- Paperback: 336 pages
- Publisher: Clarendon Press; 1 edition (June 10, 2004)
- Language: English
- ISBN-10: 0199253730
- ISBN-13: 978-0199253739
- Product Dimensions: 9.1 x 0.8 x 6.1 inches
- Shipping Weight: 1.3 pounds (View shipping rates and policies)
- Average Customer Review: 1 customer review
- Amazon Best Sellers Rank: #2,308,401 in Books (See Top 100 in Books)
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Evidentialism 1st Edition
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"In Evidentialism, Conee and Feldman admirably and effectively defend a traditional epistemological view they call evidentialism from its externalist critics. They also take dead aim at externalism itself, claiming that its most well-known versions face insuperable difficulties...To describe the book as a mere collection of papers would be misleading. The papers are remarkably cohesive, focusing on common issues that lie at the heart of epistemology. To my way of thinking, the papers are also a model of philosophical writing. They are exceptionally clear, precise, and well-argued. One is never left wondering what the argument or view under consideration is...Internalists and externalists alike cannot afford to ignore the work of Conee and Feldman in this outstanding collection. They represent a powerful voice in the defense of an important epistemological tradition."--Richard Fumerton, Notre Dame Philosophical Reviews
About the Author
Earl Conee is in the Department of Philosophy, University of Rochester, N.Y. . Richard Feldman is in the Department of Philosophy, University of Rochester, N.Y. .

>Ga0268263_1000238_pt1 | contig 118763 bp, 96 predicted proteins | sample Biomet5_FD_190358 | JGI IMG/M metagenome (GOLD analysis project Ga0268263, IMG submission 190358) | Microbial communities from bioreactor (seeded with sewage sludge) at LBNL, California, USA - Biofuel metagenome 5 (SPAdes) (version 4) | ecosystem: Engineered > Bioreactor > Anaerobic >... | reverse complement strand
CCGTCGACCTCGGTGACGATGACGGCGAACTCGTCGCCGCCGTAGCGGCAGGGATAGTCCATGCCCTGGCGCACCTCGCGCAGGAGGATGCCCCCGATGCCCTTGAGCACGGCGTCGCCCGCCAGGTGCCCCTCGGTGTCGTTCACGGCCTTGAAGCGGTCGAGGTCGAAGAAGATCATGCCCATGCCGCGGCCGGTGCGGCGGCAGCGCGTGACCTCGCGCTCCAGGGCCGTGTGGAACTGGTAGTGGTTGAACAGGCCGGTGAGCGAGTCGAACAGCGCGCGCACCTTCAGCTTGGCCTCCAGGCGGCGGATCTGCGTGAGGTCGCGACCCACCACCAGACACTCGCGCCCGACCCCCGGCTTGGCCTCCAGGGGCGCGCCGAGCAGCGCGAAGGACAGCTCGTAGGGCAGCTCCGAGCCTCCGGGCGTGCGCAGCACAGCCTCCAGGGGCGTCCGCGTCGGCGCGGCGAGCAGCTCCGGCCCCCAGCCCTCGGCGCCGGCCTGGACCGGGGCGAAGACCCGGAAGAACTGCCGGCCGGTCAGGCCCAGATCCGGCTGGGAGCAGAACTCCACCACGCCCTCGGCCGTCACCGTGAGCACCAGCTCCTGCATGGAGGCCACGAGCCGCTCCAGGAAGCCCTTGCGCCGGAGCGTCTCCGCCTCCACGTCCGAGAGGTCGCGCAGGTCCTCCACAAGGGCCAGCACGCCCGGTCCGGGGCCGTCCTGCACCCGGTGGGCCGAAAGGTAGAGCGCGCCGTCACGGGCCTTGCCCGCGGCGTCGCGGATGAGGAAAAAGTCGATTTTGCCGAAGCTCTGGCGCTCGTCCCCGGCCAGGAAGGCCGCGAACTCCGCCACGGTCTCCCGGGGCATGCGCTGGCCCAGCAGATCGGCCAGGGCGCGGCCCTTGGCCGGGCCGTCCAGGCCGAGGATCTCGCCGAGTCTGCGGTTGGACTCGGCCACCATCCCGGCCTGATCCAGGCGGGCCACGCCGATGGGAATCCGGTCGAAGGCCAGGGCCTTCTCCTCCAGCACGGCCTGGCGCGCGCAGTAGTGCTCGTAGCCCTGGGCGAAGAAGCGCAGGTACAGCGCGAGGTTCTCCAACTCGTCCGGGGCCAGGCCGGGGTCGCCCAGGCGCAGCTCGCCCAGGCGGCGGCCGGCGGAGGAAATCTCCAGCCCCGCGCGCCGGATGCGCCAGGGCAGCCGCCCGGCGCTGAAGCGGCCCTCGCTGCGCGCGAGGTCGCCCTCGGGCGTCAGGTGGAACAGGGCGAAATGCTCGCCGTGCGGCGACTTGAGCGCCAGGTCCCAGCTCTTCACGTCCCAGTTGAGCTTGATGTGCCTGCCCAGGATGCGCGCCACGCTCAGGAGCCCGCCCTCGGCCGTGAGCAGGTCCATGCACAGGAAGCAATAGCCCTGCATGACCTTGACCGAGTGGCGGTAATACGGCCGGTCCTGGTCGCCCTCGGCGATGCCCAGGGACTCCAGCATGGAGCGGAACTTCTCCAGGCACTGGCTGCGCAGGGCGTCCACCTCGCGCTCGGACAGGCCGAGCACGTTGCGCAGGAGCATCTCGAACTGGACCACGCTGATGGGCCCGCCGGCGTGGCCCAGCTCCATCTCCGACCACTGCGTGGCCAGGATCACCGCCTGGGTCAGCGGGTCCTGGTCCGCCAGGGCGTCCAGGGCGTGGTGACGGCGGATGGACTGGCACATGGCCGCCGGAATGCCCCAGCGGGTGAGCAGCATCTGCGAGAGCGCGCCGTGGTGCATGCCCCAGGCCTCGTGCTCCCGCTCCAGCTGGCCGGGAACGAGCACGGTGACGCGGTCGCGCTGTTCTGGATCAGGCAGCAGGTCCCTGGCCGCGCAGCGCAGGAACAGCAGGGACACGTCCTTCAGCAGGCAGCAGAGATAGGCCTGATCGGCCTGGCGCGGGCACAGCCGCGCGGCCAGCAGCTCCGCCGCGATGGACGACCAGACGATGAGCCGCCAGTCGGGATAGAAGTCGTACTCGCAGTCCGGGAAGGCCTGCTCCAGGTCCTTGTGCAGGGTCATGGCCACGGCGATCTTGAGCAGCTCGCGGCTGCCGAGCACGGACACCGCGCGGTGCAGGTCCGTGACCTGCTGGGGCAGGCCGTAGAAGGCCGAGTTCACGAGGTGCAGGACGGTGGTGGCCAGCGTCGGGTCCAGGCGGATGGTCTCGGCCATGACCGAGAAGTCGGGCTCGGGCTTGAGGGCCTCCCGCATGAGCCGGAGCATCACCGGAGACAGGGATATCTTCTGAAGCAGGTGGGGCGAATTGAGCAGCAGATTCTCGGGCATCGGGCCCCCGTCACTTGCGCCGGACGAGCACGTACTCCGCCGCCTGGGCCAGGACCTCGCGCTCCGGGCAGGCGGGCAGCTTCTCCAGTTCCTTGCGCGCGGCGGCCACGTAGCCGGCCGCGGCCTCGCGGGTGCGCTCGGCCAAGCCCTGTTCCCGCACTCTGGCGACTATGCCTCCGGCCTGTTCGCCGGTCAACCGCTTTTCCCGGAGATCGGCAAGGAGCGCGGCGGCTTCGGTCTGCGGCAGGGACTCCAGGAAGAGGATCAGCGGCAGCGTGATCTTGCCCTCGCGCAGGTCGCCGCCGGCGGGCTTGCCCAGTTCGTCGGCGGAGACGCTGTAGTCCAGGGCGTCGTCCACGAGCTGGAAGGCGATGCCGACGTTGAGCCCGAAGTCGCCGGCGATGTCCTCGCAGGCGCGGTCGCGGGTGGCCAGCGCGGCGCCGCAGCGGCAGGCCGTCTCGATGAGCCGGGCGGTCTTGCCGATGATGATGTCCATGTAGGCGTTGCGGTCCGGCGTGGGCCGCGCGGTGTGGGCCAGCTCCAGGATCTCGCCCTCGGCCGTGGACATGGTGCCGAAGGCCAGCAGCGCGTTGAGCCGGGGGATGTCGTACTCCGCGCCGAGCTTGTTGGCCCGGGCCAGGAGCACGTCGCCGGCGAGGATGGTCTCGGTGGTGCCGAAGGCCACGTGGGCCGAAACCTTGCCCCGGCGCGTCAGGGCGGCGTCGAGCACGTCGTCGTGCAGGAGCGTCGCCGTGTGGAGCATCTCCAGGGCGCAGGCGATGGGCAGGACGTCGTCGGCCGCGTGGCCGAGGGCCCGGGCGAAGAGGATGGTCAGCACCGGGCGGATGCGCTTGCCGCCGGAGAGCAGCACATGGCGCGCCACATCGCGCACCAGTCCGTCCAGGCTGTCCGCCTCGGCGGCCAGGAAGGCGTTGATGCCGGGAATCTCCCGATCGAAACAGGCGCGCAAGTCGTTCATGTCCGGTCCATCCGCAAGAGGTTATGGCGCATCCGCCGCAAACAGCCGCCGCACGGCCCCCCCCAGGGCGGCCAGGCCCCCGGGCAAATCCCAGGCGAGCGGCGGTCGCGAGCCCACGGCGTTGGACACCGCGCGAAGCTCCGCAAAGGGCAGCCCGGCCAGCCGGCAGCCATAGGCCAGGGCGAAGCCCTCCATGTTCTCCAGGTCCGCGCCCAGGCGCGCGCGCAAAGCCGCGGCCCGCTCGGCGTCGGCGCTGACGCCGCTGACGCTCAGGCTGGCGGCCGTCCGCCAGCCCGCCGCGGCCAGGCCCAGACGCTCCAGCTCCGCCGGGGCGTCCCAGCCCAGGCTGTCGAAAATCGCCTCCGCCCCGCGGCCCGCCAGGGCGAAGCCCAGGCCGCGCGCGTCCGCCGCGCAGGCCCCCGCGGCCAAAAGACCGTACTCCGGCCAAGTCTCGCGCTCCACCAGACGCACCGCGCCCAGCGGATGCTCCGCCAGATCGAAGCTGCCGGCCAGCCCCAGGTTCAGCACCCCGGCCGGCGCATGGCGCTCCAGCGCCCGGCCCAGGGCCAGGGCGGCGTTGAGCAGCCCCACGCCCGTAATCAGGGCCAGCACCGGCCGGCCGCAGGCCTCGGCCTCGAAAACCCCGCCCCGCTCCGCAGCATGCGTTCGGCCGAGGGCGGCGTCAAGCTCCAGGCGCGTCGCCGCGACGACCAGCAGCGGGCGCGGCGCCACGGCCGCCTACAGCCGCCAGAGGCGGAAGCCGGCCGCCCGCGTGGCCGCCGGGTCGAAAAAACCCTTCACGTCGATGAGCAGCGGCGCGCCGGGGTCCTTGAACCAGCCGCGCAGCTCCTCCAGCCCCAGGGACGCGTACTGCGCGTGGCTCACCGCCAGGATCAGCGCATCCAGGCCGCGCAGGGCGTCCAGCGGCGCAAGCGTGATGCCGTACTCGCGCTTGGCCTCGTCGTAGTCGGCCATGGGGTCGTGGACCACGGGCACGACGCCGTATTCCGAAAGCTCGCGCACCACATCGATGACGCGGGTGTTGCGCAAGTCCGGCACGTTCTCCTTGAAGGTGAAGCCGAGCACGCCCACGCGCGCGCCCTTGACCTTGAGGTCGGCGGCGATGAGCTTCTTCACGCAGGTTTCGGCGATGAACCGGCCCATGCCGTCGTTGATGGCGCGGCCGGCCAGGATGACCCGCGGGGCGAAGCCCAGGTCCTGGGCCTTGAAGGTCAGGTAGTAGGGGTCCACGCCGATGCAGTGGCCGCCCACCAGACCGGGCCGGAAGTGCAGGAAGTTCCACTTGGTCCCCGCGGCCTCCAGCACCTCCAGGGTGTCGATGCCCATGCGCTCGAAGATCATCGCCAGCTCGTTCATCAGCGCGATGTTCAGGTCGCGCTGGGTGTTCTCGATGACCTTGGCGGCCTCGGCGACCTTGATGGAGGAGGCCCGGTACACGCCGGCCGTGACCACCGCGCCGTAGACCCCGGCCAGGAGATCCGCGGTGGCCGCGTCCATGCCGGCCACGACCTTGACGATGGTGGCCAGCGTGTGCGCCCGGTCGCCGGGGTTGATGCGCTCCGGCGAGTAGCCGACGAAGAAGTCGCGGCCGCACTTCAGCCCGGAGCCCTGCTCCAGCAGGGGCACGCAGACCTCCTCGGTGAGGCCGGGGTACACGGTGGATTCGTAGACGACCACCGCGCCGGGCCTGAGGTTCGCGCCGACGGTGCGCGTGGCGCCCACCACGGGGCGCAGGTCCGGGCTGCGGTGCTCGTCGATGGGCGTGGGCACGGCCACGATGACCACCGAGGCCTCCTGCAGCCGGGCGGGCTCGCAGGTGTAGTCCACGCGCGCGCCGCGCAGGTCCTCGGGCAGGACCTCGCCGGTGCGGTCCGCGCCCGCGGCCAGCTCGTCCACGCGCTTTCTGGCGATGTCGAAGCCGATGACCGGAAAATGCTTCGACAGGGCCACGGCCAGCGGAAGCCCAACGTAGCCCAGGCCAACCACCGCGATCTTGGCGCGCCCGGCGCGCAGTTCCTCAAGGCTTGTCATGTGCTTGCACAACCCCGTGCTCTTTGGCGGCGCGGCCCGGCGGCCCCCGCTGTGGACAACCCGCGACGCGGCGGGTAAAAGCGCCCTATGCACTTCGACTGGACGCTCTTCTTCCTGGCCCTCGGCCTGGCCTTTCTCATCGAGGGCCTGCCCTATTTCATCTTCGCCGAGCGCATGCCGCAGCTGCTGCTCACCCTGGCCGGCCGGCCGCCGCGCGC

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Many of the essays contained in this collection are required reading if you're interested in debates about epistemic justification. Conee and Feldman defend an internalist view on which the justification of belief is determined by the evidence an individual has on hand. Their view counts as internalist because they insist that facts about your mental life determine whether there is adequate justification for your beliefs. It is hard to give this collection anything less than 4 stars because this book is indispensable if you're interested in epistemic justification.
I did find it difficult to determine precisely what precisely the evidentialist position was. At some places (e.g., pp. 232), Feldman speaks as if he thinks evidence consists of propositions. (True propositions only, or might false propositions constitute evidence?) At others, evidence consists of stored beliefs and various mental entities (pp. 70). I also did not find their defense of internalism terribly persuasive. They offer some examples in which they think it seems intuitive to say that something enhances the justification of some subject's belief when it makes an internal difference to that subject's mental life. The conclusion they try to establish is consistent, however, with the claim that external differences can also make a difference to the justification of a subject's belief. Since few externalists deny the relevance of some internal matters to the justification of belief, it's hard to see how these arguments support internalism about justification and not the weaker claim that some internal things are sometimes among the conditions that determine justificatory status.